Was there ever a point where you said maybe this isn’t for me?
I always knew it. I went to my parents and looked my father in the eye, getting my story straight and saying, “I’m not going straight to college.” Me and Larry are gonna start this group and what we’re thinking is—and he was looking me in the eye—he said you have 365 days to make this shit pop. After that you on my time. This was a little after graduation from Art and Design. I’d gotten accepted to Hampton University. It helped that they were supportive because that’s where we were working out hard, in my crib. It afforded us the space to exercise.
So what happened over that next year?
We got signed to an independent in the neighborhood. These are secrets that I haven’t told. There are vinyl records pressed up, but only so many copies were made. I don’t even feel like saying the names. Before we stumbled upon Paul C, we were with an independent and we did this record and they were like, “We want y’all to do it like LL, love, a little softer.” And I’m on the joint like, “I’m alone, I see you…” [laughs hysterically] I’m not even gonna say the name, but it was under Simply II Positive.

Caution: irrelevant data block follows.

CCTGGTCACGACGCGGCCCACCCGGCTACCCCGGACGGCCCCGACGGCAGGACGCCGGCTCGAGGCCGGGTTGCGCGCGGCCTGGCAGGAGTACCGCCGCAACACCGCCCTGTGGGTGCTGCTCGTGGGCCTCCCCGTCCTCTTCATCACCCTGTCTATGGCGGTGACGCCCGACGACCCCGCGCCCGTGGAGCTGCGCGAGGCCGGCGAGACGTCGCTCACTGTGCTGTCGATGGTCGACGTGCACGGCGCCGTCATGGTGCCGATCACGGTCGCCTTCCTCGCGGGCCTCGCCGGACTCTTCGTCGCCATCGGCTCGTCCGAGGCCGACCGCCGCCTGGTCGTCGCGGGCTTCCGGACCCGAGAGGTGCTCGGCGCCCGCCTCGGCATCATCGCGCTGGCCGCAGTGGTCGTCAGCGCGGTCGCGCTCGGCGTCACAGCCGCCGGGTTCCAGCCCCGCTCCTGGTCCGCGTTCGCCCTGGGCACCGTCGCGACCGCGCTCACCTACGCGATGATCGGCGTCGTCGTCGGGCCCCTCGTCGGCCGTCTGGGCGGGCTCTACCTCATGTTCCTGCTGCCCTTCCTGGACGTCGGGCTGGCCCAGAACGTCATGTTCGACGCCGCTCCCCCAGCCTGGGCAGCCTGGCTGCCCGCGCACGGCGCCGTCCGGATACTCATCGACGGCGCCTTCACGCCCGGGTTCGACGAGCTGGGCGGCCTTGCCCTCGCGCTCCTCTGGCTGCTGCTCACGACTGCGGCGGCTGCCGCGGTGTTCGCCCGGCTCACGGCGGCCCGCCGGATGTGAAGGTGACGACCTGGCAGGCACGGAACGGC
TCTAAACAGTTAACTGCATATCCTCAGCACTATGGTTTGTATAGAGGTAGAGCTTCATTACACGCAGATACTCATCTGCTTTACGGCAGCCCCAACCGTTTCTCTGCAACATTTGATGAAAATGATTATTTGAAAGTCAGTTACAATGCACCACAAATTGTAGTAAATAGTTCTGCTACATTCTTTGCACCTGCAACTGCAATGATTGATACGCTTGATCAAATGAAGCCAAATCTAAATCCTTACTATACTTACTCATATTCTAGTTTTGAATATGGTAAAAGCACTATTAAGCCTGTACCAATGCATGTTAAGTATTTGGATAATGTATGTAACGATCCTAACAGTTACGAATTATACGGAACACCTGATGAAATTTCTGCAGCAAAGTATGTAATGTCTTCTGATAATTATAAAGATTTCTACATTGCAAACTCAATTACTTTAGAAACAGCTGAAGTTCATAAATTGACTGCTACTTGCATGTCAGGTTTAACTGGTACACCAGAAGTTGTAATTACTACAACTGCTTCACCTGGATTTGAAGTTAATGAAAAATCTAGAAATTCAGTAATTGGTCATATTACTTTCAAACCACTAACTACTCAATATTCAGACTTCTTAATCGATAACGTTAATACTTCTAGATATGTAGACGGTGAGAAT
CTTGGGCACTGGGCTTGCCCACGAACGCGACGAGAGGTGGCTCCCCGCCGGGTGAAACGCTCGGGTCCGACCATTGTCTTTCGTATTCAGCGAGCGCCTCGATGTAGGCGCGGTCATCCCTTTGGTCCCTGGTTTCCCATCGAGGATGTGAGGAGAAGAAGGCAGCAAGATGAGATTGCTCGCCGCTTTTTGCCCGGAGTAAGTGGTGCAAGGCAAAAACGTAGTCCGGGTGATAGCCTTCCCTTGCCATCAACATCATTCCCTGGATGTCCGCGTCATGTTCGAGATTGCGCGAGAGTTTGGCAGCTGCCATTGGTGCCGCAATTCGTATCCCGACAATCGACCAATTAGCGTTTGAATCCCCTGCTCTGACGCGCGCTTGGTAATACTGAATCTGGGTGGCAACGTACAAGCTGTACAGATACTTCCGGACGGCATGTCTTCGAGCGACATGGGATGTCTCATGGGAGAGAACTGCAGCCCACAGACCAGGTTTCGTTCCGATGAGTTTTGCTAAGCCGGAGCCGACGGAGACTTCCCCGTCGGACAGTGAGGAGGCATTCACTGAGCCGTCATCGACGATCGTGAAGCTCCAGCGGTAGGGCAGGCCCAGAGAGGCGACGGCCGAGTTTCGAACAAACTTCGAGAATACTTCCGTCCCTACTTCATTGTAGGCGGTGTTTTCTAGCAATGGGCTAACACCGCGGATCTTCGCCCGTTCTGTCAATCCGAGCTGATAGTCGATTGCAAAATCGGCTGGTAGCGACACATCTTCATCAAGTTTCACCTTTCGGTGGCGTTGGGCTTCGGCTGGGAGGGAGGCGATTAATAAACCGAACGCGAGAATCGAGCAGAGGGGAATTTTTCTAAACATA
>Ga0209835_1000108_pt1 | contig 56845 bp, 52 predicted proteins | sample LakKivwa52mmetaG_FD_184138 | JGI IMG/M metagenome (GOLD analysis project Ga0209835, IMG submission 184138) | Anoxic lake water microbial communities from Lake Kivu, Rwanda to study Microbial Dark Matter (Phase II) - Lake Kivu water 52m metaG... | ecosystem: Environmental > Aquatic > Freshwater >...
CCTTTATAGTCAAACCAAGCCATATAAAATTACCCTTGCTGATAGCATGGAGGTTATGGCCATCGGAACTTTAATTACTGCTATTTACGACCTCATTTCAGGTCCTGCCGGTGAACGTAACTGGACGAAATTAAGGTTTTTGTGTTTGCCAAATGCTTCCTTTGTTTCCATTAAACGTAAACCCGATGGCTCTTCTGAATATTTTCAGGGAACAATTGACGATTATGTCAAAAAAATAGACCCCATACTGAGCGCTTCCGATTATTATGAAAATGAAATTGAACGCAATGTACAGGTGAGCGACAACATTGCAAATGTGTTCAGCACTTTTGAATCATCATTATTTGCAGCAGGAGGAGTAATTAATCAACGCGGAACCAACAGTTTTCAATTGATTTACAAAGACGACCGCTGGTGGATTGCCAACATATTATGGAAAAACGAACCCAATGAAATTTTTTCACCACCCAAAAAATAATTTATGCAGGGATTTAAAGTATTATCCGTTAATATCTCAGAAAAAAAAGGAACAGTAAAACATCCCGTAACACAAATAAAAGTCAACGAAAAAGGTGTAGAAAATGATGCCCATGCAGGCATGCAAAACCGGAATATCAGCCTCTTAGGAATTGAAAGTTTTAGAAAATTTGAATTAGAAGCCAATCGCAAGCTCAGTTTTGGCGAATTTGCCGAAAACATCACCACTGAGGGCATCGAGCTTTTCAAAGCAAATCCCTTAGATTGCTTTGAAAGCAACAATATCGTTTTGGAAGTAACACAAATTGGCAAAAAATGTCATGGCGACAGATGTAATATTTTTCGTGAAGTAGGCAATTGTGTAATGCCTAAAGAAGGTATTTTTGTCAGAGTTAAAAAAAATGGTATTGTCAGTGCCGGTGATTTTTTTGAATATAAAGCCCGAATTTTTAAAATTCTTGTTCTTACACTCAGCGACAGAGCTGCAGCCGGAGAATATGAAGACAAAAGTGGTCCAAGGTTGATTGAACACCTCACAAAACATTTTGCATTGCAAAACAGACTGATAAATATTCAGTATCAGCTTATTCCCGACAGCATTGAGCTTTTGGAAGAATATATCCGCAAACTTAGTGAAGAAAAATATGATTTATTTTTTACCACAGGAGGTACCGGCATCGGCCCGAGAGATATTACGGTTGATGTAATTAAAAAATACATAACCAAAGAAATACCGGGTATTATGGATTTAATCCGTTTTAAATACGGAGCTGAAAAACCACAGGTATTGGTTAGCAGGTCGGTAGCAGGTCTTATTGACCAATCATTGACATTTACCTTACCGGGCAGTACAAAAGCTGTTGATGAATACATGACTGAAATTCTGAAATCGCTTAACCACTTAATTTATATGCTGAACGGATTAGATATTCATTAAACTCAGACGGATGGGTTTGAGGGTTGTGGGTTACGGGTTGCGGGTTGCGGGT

**Editor’s note. We found it. Sorry, Monch**
There were real talented people around us. All the musicians from Queens, Kevin Osborne, Tom Brown, all those Queens dudes that played on “Jamaica Funk” was in the studio. So we was trying to do straight live shit, no samples. But I was already over here with it. So we tried that, it was what it was.